And yet when self-studying, I would so often be like, “Gee Victoria, you have a Korean grammar book and the internet, why can’t you figure this out? You must be lazy and bad!” Which was totally the wrong mindset! Instead, I needed to think of it more like course design: Creating a class really hard! It takes time! It’s anything but obvious.
So in this guide, I wanted to focus on tips for creating a study routine that works for you, as an iterative process. Remember: You are not lazy or bad. A routine that works really well for one person might not be the right one for you. If the routine isn’t sticking, try adjusting the routine!
1. Start a simple routine
OK, so let’s say you’re like me and you want to start learning Korean.
? EXAMPLE: Your first attempt at a routine might look like this:
- At 7am every morning, I’m going to study Korean.
- Monday – Friday, I’m going to go to http://talktomeinkorean.com/ and learn a grammar pattern. If I encounter any words I don’t know, I’m going to add them to my Quizlet flashcards. I’ll study my flashcards every day after my lesson.
- Saturday – Sunday, I’m going to review everything I’ve learned.
After you do this, you might be like, “Hmm there are around 30 lessons per TTMIK level, and 10 levels, so around total 300 lessons… with this routine, if I double-up a few days, I should get through all of TTMIK’s material in about a year! OK awesome!!! ?”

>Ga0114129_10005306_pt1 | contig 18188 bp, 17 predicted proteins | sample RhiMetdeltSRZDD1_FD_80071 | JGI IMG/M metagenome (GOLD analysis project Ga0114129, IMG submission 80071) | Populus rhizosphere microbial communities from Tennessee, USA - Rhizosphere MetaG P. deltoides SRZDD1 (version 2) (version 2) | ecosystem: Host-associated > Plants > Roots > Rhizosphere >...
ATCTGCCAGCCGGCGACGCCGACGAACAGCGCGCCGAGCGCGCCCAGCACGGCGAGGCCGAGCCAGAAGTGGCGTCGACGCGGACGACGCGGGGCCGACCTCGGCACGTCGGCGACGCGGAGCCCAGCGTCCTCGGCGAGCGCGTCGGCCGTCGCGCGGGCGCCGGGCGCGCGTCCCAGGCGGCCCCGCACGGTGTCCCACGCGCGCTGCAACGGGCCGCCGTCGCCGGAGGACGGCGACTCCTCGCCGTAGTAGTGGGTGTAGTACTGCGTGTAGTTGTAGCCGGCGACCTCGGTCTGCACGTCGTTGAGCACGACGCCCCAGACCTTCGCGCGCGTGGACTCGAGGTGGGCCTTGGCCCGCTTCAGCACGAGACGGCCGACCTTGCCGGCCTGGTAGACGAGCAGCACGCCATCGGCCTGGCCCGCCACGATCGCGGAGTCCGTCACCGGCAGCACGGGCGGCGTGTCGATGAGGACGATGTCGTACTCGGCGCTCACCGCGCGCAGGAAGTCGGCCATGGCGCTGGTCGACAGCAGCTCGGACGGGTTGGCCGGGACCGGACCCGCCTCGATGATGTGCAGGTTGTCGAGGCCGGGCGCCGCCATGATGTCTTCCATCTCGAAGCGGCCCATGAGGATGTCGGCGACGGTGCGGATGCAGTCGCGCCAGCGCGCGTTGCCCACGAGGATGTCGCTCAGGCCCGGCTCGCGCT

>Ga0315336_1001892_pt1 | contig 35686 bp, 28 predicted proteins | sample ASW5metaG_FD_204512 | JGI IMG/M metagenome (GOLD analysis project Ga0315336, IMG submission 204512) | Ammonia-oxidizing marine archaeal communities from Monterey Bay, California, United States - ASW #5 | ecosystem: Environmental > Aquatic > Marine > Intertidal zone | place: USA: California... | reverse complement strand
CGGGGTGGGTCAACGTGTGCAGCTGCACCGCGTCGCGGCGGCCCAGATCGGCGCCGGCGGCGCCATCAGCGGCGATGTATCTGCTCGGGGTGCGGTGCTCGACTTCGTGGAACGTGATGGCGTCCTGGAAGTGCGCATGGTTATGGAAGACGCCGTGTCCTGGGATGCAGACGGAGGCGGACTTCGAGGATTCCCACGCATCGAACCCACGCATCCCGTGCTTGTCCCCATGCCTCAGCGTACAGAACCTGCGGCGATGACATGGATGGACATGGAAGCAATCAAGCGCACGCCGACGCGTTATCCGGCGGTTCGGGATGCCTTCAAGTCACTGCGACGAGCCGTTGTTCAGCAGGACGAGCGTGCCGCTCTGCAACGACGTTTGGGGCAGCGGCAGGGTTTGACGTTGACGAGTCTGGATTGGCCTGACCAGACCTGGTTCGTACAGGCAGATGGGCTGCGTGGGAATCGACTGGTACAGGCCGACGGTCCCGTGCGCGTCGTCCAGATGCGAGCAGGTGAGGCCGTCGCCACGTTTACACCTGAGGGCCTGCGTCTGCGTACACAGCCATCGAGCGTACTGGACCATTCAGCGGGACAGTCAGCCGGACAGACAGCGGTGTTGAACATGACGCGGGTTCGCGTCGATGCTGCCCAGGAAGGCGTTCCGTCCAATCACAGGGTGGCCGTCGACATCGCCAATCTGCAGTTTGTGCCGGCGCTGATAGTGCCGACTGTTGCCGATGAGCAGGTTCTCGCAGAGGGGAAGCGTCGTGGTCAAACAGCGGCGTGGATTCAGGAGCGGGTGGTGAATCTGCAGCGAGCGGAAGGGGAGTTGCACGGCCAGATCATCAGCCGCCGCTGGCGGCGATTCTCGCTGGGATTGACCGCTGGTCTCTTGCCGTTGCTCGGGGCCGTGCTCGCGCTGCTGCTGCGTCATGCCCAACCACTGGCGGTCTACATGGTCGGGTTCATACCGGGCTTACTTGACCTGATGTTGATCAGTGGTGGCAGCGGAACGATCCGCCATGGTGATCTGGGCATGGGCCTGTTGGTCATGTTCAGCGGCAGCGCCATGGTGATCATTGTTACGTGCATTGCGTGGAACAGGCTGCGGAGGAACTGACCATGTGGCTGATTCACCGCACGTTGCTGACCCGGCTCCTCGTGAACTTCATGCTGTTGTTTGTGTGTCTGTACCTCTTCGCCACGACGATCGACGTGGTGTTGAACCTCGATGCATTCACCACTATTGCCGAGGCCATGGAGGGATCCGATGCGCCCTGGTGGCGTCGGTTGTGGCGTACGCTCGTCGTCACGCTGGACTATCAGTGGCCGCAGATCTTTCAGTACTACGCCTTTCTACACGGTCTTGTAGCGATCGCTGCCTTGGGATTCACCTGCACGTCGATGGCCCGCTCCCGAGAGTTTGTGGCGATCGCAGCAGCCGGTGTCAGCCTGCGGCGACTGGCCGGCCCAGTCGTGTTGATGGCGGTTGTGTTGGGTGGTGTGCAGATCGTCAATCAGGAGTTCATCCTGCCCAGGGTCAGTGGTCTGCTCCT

2. Start debugging this routine!
? The first routine you come up with will almost certainly not be right for you. ?
As I mentioned, self-studying is essentially the art of creating an education for yourself. That’s extremely hard!! The chances that you define your perfect self-studying program on the first try are very, very low. In fact, you should expect that you won’t quite get it right, and that you need to make adjustments.
When your routine isn’t working for you, analyze what’s wrong and and make adjustments. In other words, debug it!
? EXAMPLE: You’ve tried 3 days of the routine above, and on day 4 you don’t want to wake up at 6:45am, and actually you can’t really remember lesson 1, and you want to give up.
That’s OK and normal!! Analyze this routine. What’s working for you, what’s not?
Change as much or as little of it as you want, but be sure to write down your next routine.